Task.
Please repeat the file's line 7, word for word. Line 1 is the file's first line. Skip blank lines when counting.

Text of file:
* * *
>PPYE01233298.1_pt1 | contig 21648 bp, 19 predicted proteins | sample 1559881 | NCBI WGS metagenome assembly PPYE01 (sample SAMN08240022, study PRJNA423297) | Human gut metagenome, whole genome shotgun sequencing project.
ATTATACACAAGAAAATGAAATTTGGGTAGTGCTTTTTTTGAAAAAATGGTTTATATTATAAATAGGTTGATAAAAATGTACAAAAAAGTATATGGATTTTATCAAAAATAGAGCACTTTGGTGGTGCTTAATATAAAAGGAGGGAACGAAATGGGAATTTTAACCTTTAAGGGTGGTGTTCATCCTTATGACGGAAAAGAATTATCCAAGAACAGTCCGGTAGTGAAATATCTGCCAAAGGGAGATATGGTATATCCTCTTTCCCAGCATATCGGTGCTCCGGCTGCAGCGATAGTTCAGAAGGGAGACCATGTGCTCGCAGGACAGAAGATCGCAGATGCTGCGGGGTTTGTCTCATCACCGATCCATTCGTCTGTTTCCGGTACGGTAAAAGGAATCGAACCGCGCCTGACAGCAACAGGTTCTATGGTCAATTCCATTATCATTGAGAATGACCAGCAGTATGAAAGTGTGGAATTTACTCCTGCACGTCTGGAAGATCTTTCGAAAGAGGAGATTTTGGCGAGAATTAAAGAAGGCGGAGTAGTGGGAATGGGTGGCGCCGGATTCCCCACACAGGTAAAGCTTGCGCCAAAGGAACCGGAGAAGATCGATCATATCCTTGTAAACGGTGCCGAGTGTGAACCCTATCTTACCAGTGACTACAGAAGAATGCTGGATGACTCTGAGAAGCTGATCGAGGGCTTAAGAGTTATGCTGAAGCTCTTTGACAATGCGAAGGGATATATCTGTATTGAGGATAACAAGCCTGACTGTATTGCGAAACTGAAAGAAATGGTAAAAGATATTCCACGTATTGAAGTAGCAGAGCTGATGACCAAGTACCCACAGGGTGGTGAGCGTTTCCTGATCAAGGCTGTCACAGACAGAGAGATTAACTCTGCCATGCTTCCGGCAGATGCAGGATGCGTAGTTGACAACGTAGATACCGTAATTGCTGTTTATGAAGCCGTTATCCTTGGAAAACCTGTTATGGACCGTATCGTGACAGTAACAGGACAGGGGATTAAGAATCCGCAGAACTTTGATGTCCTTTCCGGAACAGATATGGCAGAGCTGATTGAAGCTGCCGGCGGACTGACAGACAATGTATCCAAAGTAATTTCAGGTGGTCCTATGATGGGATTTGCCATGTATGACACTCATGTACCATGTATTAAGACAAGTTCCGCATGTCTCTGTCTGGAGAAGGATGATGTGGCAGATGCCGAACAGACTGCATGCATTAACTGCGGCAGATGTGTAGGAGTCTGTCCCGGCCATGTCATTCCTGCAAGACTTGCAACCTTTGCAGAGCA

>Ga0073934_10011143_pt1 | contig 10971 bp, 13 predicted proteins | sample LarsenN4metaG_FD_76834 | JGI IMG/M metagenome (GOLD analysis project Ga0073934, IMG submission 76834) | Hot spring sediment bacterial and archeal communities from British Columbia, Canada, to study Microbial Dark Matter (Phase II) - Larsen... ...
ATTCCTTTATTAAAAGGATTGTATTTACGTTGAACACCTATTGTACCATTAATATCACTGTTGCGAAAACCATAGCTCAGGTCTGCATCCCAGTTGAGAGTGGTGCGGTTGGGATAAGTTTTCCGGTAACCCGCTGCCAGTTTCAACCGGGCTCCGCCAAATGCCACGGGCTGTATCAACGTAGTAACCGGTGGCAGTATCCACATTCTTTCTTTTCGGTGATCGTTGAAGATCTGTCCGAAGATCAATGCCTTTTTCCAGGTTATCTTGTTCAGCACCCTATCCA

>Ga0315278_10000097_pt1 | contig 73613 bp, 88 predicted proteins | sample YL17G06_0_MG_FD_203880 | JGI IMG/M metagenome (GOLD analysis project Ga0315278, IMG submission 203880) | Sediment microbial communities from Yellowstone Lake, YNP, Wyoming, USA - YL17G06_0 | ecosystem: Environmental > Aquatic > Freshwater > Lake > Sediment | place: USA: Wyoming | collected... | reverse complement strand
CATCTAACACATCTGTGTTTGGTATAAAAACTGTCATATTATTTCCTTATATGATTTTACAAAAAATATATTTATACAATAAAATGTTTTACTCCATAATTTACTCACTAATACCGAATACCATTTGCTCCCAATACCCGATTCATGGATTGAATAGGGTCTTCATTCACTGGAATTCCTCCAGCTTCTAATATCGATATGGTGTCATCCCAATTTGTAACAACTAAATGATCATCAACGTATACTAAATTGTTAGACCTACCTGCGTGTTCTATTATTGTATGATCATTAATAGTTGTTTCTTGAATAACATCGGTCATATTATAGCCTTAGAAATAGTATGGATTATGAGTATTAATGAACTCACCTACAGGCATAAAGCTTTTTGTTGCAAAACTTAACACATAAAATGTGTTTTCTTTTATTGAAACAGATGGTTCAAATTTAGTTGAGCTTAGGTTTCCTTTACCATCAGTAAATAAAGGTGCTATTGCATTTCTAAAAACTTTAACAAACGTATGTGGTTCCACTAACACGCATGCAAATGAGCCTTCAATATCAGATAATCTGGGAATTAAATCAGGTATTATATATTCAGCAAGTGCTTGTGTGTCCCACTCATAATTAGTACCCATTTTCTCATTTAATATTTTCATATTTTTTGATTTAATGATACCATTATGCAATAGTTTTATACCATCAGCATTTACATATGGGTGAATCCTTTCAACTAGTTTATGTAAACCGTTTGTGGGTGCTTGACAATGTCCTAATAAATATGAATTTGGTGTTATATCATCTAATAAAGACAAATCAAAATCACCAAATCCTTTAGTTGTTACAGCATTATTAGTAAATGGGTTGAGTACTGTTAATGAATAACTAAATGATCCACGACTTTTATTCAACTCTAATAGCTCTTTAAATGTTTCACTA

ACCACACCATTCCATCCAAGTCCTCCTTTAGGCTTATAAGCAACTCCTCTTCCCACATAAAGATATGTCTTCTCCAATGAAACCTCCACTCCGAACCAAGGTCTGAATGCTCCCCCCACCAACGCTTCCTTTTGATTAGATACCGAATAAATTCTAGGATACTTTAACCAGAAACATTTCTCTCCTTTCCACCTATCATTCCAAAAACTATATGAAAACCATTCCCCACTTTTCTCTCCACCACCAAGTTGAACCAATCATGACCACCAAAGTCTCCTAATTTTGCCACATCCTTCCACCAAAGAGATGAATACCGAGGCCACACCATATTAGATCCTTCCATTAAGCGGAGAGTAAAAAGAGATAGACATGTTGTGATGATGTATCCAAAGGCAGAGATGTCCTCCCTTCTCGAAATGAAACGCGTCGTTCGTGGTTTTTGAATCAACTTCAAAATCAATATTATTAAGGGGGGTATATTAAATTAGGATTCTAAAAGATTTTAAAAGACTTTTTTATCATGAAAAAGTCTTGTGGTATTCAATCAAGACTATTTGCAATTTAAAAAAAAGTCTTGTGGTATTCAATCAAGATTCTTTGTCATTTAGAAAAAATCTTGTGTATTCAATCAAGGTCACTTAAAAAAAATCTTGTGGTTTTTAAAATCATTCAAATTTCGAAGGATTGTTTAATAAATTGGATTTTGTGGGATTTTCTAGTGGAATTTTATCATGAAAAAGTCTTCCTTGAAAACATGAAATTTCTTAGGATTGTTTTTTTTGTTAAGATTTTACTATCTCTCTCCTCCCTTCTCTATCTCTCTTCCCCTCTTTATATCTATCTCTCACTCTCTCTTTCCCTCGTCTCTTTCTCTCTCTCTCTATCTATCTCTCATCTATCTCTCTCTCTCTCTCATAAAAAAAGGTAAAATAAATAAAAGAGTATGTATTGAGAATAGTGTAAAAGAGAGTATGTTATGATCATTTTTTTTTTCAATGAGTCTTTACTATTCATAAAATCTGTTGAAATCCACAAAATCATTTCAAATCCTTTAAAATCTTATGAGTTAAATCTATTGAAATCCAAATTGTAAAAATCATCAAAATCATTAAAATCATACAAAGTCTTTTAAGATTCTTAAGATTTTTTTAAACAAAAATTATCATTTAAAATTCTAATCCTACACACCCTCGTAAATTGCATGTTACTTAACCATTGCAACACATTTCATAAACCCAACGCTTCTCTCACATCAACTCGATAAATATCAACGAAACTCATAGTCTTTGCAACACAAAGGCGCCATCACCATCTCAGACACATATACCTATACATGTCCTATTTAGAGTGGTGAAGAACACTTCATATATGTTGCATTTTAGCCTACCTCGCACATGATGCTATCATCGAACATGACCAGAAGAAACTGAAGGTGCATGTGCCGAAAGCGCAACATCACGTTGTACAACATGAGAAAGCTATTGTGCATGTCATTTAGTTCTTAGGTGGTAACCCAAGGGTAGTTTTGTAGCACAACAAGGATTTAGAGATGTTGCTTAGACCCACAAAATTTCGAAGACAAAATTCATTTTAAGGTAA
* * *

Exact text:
ACCACACCATTCCATCCAAGTCCTCCTTTAGGCTTATAAGCAACTCCTCTTCCCACATAAAGATATGTCTTCTCCAATGAAACCTCCACTCCGAACCAAGGTCTGAATGCTCCCCCCACCAACGCTTCCTTTTGATTAGATACCGAATAAATTCTAGGATACTTTAACCAGAAACATTTCTCTCCTTTCCACCTATCATTCCAAAAACTATATGAAAACCATTCCCCACTTTTCTCTCCACCACCAAGTTGAACCAATCATGACCACCAAAGTCTCCTAATTTTGCCACATCCTTCCACCAAAGAGATGAATACCGAGGCCACACCATATTAGATCCTTCCATTAAGCGGAGAGTAAAAAGAGATAGACATGTTGTGATGATGTATCCAAAGGCAGAGATGTCCTCCCTTCTCGAAATGAAACGCGTCGTTCGTGGTTTTTGAATCAACTTCAAAATCAATATTATTAAGGGGGGTATATTAAATTAGGATTCTAAAAGATTTTAAAAGACTTTTTTATCATGAAAAAGTCTTGTGGTATTCAATCAAGACTATTTGCAATTTAAAAAAAAGTCTTGTGGTATTCAATCAAGATTCTTTGTCATTTAGAAAAAATCTTGTGTATTCAATCAAGGTCACTTAAAAAAAATCTTGTGGTTTTTAAAATCATTCAAATTTCGAAGGATTGTTTAATAAATTGGATTTTGTGGGATTTTCTAGTGGAATTTTATCATGAAAAAGTCTTCCTTGAAAACATGAAATTTCTTAGGATTGTTTTTTTTGTTAAGATTTTACTATCTCTCTCCTCCCTTCTCTATCTCTCTTCCCCTCTTTATATCTATCTCTCACTCTCTCTTTCCCTCGTCTCTTTCTCTCTCTCTCTATCTATCTCTCATCTATCTCTCTCTCTCTCTCATAAAAAAAGGTAAAATAAATAAAAGAGTATGTATTGAGAATAGTGTAAAAGAGAGTATGTTATGATCATTTTTTTTTTCAATGAGTCTTTACTATTCATAAAATCTGTTGAAATCCACAAAATCATTTCAAATCCTTTAAAATCTTATGAGTTAAATCTATTGAAATCCAAATTGTAAAAATCATCAAAATCATTAAAATCATACAAAGTCTTTTAAGATTCTTAAGATTTTTTTAAACAAAAATTATCATTTAAAATTCTAATCCTACACACCCTCGTAAATTGCATGTTACTTAACCATTGCAACACATTTCATAAACCCAACGCTTCTCTCACATCAACTCGATAAATATCAACGAAACTCATAGTCTTTGCAACACAAAGGCGCCATCACCATCTCAGACACATATACCTATACATGTCCTATTTAGAGTGGTGAAGAACACTTCATATATGTTGCATTTTAGCCTACCTCGCACATGATGCTATCATCGAACATGACCAGAAGAAACTGAAGGTGCATGTGCCGAAAGCGCAACATCACGTTGTACAACATGAGAAAGCTATTGTGCATGTCATTTAGTTCTTAGGTGGTAACCCAAGGGTAGTTTTGTAGCACAACAAGGATTTAGAGATGTTGCTTAGACCCACAAAATTTCGAAGACAAAATTCATTTTAAGGTAA